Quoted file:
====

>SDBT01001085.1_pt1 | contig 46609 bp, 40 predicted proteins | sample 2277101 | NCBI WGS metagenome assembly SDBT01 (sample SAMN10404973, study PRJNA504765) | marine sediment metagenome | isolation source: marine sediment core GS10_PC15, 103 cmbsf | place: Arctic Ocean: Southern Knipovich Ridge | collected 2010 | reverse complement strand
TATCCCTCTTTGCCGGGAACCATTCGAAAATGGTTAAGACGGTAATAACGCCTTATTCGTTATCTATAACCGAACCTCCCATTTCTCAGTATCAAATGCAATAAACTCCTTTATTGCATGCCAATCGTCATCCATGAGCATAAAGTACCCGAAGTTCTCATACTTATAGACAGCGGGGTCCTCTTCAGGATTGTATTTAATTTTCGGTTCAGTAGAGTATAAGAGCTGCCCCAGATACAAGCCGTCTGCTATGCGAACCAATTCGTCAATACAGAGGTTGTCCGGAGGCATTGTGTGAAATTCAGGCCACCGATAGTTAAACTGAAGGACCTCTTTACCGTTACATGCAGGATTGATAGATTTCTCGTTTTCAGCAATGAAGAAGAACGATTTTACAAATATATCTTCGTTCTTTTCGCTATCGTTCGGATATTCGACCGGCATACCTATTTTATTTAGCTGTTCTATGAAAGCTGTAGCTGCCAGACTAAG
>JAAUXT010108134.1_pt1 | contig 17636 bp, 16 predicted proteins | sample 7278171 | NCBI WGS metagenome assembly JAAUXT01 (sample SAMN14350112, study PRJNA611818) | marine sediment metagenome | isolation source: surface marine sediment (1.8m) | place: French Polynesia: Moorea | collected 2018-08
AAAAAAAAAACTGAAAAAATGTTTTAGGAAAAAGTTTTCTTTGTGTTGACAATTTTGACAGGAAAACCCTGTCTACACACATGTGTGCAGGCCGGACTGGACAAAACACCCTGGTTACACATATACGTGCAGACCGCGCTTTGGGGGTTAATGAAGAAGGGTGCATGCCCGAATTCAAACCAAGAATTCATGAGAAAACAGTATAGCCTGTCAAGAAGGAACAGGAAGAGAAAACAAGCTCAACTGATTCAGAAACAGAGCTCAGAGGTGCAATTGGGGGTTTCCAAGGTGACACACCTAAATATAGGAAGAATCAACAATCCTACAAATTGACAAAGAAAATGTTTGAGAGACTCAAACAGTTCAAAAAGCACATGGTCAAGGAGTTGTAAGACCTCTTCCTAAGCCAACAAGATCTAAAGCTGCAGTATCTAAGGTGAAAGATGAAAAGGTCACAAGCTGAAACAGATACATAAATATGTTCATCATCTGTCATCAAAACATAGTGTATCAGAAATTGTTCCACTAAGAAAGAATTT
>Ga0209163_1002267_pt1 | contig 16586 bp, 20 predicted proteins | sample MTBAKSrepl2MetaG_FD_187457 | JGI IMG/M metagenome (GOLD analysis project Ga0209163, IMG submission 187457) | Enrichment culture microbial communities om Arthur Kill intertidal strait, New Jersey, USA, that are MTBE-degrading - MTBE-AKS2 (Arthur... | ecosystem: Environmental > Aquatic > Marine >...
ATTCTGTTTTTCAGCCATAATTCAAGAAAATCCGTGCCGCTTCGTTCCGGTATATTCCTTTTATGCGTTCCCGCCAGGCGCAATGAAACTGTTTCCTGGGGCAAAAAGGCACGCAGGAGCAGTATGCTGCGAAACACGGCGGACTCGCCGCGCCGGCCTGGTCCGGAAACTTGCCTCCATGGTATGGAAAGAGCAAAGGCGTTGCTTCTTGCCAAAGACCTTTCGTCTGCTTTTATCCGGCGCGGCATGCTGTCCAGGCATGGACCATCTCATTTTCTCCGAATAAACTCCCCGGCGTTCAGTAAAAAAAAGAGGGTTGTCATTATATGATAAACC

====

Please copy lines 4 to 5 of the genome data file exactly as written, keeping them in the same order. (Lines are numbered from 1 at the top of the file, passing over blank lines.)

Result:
AAAAAAAAAACTGAAAAAATGTTTTAGGAAAAAGTTTTCTTTGTGTTGACAATTTTGACAGGAAAACCCTGTCTACACACATGTGTGCAGGCCGGACTGGACAAAACACCCTGGTTACACATATACGTGCAGACCGCGCTTTGGGGGTTAATGAAGAAGGGTGCATGCCCGAATTCAAACCAAGAATTCATGAGAAAACAGTATAGCCTGTCAAGAAGGAACAGGAAGAGAAAACAAGCTCAACTGATTCAGAAACAGAGCTCAGAGGTGCAATTGGGGGTTTCCAAGGTGACACACCTAAATATAGGAAGAATCAACAATCCTACAAATTGACAAAGAAAATGTTTGAGAGACTCAAACAGTTCAAAAAGCACATGGTCAAGGAGTTGTAAGACCTCTTCCTAAGCCAACAAGATCTAAAGCTGCAGTATCTAAGGTGAAAGATGAAAAGGTCACAAGCTGAAACAGATACATAAATATGTTCATCATCTGTCATCAAAACATAGTGTATCAGAAATTGTTCCACTAAGAAAGAATTT
>Ga0209163_1002267_pt1 | contig 16586 bp, 20 predicted proteins | sample MTBAKSrepl2MetaG_FD_187457 | JGI IMG/M metagenome (GOLD analysis project Ga0209163, IMG submission 187457) | Enrichment culture microbial communities om Arthur Kill intertidal strait, New Jersey, USA, that are MTBE-degrading - MTBE-AKS2 (Arthur... | ecosystem: Environmental > Aquatic > Marine >...